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Ringgit falls to four-week low as inflation, oil dim prospects
[KUALA LUMPUR] Malaysia's ringgitfell as much as 1.2 per cent to a four-week low as its oil-related losses were exacerbated by the fastest inflation in almost two years, which drove bonds lower.
The currency led a drop in Asia as the commodity resumed declines, dimming the outlook for Malaysia's finances as a net oil exporter. General risk-off sentiment didn't help as regional equities joined a global selloff. The government reported Wednesday that consumer prices gained 3.5 per cent from a year earlier in January, the most since March 2014 but less than the 3.7 per cent forecast in a Bloomberg survey.
"While inflation was below estimate and shouldn't trigger further selling in the ringgit, there's still concern consumer prices will creep up further in subsequent months," said Khoon Goh, a senior foreign-exchange strategist at Australia & New Zealand Banking Group Ltd. in Singapore. "Accelerating inflation, combined with lower oil prices, pose downside risks to economic growth."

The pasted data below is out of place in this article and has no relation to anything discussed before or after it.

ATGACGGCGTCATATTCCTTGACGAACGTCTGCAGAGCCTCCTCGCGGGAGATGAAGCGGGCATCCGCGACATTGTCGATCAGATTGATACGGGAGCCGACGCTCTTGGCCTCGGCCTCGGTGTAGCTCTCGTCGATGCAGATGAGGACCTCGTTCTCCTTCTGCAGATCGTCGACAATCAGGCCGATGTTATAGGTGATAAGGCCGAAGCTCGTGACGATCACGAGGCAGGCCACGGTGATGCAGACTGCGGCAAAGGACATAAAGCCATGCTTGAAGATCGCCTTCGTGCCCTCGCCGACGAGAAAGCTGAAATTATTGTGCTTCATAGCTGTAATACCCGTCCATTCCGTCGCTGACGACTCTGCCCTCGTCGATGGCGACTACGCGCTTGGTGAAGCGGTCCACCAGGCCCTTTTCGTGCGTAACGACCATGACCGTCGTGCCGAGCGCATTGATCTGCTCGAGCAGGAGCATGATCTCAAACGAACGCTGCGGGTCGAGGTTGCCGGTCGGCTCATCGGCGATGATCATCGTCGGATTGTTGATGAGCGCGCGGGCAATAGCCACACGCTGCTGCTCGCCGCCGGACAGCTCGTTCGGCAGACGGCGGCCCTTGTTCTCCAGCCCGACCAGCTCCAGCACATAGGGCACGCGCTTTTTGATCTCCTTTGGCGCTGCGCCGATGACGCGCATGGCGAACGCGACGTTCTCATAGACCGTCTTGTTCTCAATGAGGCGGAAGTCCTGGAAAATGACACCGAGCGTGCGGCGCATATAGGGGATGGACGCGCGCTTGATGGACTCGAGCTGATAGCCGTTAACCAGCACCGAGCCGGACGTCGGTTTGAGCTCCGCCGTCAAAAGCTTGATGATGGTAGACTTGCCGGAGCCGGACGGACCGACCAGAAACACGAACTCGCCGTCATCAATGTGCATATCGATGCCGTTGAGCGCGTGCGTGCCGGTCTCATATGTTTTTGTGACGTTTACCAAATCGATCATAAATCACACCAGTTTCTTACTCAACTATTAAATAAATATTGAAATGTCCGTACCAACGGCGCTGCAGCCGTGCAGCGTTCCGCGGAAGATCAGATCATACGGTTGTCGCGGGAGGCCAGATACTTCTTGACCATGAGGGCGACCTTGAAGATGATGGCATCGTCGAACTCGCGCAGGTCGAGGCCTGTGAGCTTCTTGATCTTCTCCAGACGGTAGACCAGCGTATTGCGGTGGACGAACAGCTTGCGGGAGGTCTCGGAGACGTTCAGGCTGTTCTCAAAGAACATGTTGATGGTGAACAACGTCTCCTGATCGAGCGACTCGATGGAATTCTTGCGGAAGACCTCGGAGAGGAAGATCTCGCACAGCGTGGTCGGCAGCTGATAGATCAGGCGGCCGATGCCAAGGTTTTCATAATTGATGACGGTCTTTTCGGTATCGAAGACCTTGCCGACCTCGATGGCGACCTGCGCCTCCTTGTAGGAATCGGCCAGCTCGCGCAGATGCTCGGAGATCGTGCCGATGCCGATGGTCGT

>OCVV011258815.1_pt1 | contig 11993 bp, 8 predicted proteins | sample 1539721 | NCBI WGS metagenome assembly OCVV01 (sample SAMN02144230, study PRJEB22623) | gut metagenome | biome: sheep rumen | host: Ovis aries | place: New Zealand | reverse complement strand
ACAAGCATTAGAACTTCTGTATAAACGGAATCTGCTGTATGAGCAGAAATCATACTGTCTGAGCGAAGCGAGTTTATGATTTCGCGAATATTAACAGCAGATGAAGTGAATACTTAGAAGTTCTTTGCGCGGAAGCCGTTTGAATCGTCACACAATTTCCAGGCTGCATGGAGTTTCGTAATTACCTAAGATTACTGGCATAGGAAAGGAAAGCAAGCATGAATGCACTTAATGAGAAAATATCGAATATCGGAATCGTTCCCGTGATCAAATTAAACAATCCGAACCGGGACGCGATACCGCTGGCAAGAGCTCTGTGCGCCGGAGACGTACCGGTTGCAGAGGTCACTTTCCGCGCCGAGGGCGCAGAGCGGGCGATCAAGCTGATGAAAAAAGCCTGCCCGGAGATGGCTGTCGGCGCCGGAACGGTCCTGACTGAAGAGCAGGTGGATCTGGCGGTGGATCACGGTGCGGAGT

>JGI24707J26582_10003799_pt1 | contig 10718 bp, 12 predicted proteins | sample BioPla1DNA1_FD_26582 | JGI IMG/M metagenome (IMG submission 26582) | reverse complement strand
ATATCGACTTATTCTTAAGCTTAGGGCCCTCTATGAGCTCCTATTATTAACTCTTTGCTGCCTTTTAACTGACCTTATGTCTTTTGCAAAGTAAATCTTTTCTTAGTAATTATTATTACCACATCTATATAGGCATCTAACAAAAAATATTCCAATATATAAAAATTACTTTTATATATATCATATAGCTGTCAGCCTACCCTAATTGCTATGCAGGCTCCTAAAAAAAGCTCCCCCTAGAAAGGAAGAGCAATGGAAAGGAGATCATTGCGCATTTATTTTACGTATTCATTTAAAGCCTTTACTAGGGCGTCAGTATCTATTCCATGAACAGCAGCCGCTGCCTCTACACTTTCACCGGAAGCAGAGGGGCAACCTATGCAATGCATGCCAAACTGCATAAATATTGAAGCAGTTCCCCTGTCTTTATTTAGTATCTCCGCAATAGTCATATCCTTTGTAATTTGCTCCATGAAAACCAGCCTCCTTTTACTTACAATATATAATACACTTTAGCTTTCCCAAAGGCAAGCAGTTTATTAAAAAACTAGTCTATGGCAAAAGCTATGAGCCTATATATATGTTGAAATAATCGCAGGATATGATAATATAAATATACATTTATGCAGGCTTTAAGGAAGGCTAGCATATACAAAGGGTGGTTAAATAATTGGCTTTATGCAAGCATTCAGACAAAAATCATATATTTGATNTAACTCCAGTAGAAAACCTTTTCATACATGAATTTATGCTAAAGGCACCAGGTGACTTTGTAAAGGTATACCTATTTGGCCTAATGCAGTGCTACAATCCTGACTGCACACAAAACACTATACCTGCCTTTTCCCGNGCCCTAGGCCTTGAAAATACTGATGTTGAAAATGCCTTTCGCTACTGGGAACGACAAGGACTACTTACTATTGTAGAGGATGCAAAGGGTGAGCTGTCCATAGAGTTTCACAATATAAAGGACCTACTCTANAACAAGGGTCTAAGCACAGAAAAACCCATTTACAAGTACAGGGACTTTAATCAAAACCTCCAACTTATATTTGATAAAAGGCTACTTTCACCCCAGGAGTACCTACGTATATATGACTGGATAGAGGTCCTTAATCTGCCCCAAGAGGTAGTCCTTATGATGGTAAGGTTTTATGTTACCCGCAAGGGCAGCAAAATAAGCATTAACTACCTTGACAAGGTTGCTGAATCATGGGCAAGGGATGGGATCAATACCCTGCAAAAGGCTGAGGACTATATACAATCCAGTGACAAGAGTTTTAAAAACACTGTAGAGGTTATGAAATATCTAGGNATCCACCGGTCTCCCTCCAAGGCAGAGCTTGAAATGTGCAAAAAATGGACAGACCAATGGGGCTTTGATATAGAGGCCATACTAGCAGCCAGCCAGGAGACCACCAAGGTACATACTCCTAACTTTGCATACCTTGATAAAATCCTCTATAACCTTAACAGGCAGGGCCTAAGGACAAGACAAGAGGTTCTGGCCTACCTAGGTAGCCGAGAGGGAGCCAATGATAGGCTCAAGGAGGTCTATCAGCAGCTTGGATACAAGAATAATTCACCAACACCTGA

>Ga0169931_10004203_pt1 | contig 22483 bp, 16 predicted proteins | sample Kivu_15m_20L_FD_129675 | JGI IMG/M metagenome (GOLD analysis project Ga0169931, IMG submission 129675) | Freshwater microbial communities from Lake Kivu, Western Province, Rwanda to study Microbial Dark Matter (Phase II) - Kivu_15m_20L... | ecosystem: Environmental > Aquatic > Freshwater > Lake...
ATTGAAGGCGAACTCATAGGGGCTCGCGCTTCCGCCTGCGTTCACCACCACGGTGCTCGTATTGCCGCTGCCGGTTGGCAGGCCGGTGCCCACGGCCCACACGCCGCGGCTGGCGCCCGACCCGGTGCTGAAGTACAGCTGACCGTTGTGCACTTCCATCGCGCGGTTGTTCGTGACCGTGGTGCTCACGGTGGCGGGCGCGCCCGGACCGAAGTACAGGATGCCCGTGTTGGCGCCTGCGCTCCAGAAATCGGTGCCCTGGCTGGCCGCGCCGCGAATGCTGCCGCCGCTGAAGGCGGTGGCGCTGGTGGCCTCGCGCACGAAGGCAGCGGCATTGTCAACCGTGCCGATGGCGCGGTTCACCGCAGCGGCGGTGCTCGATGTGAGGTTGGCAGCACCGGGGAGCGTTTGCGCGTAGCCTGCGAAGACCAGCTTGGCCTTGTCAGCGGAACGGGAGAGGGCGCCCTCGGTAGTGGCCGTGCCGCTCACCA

The currency weakened 0.6 per cent to 4.2215 a dollar in Kuala Lumpur and touched 4.2467, the lowest since Jan. 28, according to prices from local banks compiled by Bloomberg. Brent crude added to Tuesday's 4.1 per cent drop, causing the ringgit to give up its 0.3 per cent gain in the past two days. The FTSE Bursa Malaysia KLCI Index of shares fell 0.8 per cent.
The Southeast Asian nation derives 22 per cent of its revenue from oil-related sources and the government has said it risks losing RM300 million (US$71 million) for every $1 drop in the commodity. Brent crude fell another 1.8 per cent late in Asia on Wednesday.
Government bonds trimmed declines after the data on inflation, which erodes returns. The 10-year yield rose two basis points to 3.95 per cent, while notes due in 2023 pay 3.78 per cent, prices from Bursa Malaysia show.
The central bank has kept its benchmark overnight policy rate at 3.25 per cent since July 2014 and the government projects gross domestic product growth will slow to 4 per cent to 4.5 per cent this year, from 5 per cent in 2015.